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Running, fitness advocate Gerhard Behrens retires
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Running, fitness advocate Gerhard Behrens retires

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Gerhard Behrens embarked on a mid-life correction in the 1980s that essentially changed the course of fitness and running in the Corvallis area.

Behrens, a Bay Area native who had served in the Peace Corps and worked as a technical writer, said that “he wanted to do something more important with his life.”

So he went back to school to get his teaching credentials, moved to Corvallis, and helped set off a bit of a fitness and running boom in town.

At Adams Elementary School, where he taught second-, third- and fifth-graders as well as physical education until retiring last month, he put together the Adams in Motion program. He built a 0.2-mile track, passed out cards for the students to fill in their laps and offered prizes for those who ran 10 miles.

“We built it ... and they came,” Behrens said.

Behrens secured some grants for the medals, T-shirts and other bells and whistles needed to run the program.

“And it’s still going strong 13 years later,” he said. “We never missed a beat, even during the pandemic,” when the kids put in their running on an honor system.

Behrens also helped found the Heart of the Valley Runners, which runs all-comers meets and other running events. He also set up a regional middle school cross country event at Avery Park because “there weren’t enough races for kids.”

Behrens speaks glowingly of the Northwest Middle School Cross Country Showdown, noting the rush of color as the runners start and all of the partnerships that went into it, particularly the Corvallis Parks and Recreation Department, which essentially gave up their park for most of a day.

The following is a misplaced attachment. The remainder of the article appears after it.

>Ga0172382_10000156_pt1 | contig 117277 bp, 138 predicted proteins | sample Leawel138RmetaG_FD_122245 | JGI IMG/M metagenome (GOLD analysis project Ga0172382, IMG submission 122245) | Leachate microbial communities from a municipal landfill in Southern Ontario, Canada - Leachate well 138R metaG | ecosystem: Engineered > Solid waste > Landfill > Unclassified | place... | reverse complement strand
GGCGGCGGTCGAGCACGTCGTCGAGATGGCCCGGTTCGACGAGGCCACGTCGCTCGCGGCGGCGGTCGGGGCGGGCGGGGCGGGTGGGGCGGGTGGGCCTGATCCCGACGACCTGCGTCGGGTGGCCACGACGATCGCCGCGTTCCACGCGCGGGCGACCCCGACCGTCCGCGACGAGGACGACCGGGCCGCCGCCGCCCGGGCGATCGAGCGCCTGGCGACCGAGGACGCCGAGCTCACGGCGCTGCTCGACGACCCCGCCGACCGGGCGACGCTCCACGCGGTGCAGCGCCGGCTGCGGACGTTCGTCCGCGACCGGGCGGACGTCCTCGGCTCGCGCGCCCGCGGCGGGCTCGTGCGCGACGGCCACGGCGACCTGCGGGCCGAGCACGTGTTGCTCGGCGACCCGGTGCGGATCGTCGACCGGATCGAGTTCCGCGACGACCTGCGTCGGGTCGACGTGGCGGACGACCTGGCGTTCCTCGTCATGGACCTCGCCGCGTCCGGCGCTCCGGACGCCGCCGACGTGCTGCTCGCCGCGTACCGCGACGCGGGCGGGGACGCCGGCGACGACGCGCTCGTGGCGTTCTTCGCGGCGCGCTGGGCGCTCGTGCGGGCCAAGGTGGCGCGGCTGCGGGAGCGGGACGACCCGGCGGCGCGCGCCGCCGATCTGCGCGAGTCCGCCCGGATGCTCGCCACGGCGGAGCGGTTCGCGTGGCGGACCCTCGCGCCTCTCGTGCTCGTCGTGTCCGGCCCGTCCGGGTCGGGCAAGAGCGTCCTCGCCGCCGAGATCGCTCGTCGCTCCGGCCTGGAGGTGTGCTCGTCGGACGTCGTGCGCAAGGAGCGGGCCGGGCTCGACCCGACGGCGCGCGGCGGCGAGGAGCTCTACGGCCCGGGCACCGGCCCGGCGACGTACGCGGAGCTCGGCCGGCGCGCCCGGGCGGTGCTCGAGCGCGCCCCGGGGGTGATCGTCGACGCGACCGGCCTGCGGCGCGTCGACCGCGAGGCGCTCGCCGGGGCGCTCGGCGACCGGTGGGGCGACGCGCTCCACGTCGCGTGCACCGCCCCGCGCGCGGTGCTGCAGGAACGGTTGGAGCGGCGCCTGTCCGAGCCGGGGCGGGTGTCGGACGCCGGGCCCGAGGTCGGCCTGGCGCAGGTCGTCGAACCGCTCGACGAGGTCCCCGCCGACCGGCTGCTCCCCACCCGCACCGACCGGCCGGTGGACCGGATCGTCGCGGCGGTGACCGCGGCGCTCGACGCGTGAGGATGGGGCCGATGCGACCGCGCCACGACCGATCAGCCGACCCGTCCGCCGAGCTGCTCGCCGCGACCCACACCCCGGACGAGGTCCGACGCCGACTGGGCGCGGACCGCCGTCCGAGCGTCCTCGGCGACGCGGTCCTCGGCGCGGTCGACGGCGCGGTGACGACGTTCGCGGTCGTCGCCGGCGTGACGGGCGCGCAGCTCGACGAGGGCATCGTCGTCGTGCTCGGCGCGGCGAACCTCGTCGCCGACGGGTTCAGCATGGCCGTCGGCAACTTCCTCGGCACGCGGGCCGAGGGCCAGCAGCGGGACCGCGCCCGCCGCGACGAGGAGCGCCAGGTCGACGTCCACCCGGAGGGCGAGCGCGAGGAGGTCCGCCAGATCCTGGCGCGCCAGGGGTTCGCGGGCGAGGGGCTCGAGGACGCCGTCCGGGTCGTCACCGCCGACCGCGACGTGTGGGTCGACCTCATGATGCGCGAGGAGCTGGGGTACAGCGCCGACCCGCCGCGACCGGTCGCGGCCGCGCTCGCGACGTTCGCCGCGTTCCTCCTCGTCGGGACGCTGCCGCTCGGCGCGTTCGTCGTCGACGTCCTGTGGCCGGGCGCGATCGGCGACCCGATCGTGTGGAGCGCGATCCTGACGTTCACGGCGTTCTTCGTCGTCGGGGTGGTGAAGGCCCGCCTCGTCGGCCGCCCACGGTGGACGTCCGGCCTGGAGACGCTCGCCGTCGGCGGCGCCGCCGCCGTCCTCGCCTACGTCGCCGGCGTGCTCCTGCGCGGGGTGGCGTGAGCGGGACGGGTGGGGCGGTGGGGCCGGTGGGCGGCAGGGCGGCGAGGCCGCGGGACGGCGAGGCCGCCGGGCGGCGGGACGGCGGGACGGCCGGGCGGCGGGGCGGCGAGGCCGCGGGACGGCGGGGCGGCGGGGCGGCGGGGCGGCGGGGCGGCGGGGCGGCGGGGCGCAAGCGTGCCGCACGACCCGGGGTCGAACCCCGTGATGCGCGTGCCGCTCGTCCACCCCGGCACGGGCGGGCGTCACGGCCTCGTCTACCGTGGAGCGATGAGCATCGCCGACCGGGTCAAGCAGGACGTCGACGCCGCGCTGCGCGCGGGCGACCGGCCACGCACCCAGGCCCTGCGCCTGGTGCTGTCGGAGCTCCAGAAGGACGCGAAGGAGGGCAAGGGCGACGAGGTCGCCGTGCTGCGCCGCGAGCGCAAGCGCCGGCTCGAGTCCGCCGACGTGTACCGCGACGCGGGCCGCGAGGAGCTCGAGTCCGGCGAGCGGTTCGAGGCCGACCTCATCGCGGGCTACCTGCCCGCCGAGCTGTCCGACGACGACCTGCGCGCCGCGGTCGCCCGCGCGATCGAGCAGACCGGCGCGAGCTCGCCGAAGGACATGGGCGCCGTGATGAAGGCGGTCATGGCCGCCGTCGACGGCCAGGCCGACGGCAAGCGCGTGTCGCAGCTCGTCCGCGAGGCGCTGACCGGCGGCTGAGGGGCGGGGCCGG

“The race became very special,” Behrens said.

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Race participation has grown from about 200 to 1,000, although last fall’s race (it generally runs on the second Thursday in October) was cancelled due to the pandemic. Behrens noted that volunteers from Linus Pauling and Cheldelin middle schools baked 100 dozen cookies for the runners.

Behrens said he was thrilled to hear kids say “I’m going for the cookies this year!”

Behrens, who didn’t start his own running career until college, said he didn’t have a master plan for all these initiatives.

“These things just started to come up organically,” he said. “And it kept snowballing. It all made sense to me. I’ve had kindergartners run 100 miles per year. They learn how good it feels to do it well and they keep on doing it. It’s infectious.”

Track and field also appeals to Behrens because of its purity.

“You’re just running or throwing something,” he said. "It’s a beautiful amalgamation of an individual sport and a team sport. And there is an ethics among athletics. First-place runners know how hard the last place people are trying. There is a mutual respect there.”

Behrens said he recognizes the challenge of keeping kids fit these days.

"It's like fighting a flood with a spoon," he said. "I only can do what I can one person at a time. It's a real problem, but our goal has always been to unleash as many kids as possible."

Behrens has competed in multiple marathons, but his previous pattern of 50-mile weeks has been reduced to 25 because of joint issues. He usually runs 6 or 7 miles four times a week. He still does the 50 miles overall, but he fills in the gap with biking and walking.

His favorite running spots include Peavy Arboretum, the Oregon State University campus, Crystal Lake and Bald Hill, although he also says “75% of the time I just go out my front door and go.”

Now that he is retired, Behrens no longer will have his life governed by the school year calendar. He and his wife Mary, also a retired educator, plan to do a bit of traveling, visit their daughters (in South Bend, Indiana, and Austin, Texas) and cross off as many items on their national park bucket list as possible – Big Bend in Texas, Canyonlands in Utah, as well as the Wind River Range in Wyoming.

"And now I can go there in September or October," he said.

Contact reporter James Day at or 541-812-6116. Follow at or


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